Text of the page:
Anton Bruckner in Saigon
Artists perform at the Anton Bruckner’s requiem concert hosted by the HBSO in HCMC last week - PHOTO: NGUYEN TAN
“Half simpleton, half god,” said Mahler of Anton Bruckner, the Austrian Catholic composer whose music initially divided the musical world. His Requiem was an early work, completed when he was only 25. I didn’t know it prior to Thursday’s performance in the Saigon Opera House, but when a fellow patron told me he was there “for the Bruckner” I replied I was there “despite the Bruckner”. It was a joke, but I wasn’t expecting instant pleasure because his later symphonies had often seemed to me indigestible, very long and not infrequently somewhat tedious.
In the event, the HBSO’s performance proved a pleasant surprise. Here was south German Romanticism at its sweetest. The Belgian conductor Daniel Gazon had been brought in for the occasion, and the HBSO orchestra and choir, plus four soloists, made it a special occasion indeed.
All went off smoothly, indeed excellently. The placing of the soloists in front of the chorus, but behind the orchestra, had the effect of lessening their impact, so that they were more dominant as an ensemble than as individuals. But soprano Cho Hae Ryong’s silvery tones rang out as usual, and as for tenor Pham Trang, he seems to be getting better and better as the months pass. Alto Nguyen Vu Uyen Di and bass Dao Mac had less occasion to shine in this piece, though the latter was strong in the Benedictus. But the general effect was wonderful nonetheless. The chorus, as always, made an effective presence.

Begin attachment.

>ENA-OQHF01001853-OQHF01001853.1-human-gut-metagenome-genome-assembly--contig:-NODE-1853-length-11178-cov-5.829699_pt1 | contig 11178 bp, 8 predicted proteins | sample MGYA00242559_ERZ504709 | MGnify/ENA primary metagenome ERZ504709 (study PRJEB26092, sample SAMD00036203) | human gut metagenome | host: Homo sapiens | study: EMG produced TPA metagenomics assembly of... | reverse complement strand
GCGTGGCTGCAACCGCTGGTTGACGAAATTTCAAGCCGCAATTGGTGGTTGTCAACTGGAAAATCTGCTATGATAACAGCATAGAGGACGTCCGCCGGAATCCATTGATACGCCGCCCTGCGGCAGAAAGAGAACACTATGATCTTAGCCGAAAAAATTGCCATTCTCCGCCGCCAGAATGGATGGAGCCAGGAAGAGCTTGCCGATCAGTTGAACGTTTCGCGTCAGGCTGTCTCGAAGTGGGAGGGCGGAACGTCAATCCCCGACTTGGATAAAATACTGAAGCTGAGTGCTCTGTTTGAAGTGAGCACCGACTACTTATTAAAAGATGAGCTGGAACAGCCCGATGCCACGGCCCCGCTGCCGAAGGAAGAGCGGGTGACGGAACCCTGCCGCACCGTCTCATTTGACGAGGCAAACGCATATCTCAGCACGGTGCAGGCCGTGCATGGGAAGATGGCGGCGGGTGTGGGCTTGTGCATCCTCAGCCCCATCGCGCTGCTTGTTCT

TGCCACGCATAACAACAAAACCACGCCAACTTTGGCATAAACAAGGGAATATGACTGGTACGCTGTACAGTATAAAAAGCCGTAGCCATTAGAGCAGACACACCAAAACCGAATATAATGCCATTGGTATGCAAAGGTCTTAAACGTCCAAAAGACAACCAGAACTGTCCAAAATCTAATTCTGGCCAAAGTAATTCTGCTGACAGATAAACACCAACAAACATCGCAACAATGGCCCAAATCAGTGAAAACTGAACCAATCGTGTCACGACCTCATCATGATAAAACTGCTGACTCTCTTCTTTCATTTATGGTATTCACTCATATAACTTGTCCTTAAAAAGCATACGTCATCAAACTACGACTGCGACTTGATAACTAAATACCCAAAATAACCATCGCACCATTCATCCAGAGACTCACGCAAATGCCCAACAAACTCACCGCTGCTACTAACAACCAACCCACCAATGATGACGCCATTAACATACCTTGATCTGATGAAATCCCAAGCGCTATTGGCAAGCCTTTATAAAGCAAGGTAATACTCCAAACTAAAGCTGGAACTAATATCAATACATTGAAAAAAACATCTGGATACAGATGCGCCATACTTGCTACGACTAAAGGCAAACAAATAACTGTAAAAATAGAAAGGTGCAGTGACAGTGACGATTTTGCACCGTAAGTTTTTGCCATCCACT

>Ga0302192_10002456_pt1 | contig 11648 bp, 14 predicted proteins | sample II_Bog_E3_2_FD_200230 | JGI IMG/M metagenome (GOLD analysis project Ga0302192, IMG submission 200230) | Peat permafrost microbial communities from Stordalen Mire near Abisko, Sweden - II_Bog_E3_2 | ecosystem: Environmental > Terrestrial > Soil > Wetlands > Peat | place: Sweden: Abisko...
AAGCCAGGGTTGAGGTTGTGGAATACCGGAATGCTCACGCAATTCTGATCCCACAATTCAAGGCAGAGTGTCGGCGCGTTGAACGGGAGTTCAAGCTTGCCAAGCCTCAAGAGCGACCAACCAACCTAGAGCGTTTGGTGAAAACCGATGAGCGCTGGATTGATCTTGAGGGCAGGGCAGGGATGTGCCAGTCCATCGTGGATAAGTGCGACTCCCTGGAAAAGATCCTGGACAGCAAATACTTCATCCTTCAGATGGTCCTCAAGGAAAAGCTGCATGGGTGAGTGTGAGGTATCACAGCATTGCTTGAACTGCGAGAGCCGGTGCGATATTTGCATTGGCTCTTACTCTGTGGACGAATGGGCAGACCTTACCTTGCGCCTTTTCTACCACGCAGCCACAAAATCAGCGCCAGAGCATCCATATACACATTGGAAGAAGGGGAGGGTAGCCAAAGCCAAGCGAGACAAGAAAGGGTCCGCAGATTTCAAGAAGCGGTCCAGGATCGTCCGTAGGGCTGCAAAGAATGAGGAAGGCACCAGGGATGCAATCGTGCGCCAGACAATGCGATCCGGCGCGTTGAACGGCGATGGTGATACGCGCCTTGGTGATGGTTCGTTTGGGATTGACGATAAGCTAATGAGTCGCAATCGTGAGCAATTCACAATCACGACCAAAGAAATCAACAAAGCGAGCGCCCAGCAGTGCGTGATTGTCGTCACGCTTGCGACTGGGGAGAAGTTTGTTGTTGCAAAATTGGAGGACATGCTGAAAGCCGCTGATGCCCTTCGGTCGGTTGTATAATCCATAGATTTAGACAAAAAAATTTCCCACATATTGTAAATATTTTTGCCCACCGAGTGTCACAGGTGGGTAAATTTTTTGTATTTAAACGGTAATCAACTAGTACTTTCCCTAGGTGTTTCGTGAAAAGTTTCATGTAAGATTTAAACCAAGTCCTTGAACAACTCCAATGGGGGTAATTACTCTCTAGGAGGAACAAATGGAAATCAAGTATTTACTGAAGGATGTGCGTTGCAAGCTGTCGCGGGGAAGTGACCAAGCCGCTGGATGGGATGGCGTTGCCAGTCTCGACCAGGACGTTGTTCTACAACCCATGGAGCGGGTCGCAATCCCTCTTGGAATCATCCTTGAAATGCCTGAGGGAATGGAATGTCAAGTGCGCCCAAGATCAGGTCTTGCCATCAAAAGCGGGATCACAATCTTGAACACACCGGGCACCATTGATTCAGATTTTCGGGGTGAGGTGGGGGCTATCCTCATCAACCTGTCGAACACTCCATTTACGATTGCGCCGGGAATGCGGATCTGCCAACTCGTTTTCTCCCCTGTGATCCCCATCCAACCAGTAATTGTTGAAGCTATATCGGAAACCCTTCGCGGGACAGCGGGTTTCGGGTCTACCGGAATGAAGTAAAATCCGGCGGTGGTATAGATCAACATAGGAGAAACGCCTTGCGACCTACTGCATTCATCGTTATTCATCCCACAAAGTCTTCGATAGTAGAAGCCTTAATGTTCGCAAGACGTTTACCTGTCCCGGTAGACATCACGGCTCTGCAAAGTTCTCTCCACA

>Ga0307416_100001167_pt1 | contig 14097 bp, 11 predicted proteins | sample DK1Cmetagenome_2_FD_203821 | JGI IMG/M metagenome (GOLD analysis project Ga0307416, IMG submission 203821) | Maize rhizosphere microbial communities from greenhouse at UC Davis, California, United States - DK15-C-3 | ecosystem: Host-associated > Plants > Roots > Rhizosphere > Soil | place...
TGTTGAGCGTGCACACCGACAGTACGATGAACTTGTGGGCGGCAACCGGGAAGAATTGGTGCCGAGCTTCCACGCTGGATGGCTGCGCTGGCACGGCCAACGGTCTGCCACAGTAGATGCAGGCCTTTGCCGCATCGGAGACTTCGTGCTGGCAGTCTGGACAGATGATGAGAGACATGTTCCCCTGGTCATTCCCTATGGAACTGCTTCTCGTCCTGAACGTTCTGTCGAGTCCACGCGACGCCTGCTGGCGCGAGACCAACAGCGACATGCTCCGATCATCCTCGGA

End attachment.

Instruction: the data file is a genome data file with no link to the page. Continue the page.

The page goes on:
Prior to the Requiem we heard Mozart’s Symphony No: 36, the “Linz”, named after the stunningly-located Austrian city. Mozart was stopping over there, the local count demanded a concert, and Mozart hurriedly penned the symphony in four days. The performance was generally laid-back but stylish. And it was followed by a beautiful piece I’d never heard of, Nicolas Flagello’s Andante Languido for string orchestra. Flagello (1928 – 1994) was an American composer who confined himself to the sonorities of late Romanticism, and this short work had all the sad evocativeness of a lament for the world’s war dead. It was very finely played by the HBSO orchestra.
This was the opening concert of the HBSO’s spring and summer season. What the program revealed was several revivals prior to a major new venture planned for November. There’s the dance triple bill, Ballet with Tchaikovsky and Ravel, later this month, Prokofiev’s full-length ballet Cinderella at the end of April, and the fully-staged opera Die Zauberflote (Mozart’s The Magic Flute) at the end of June. These are all excellent productions and shouldn’t be missed.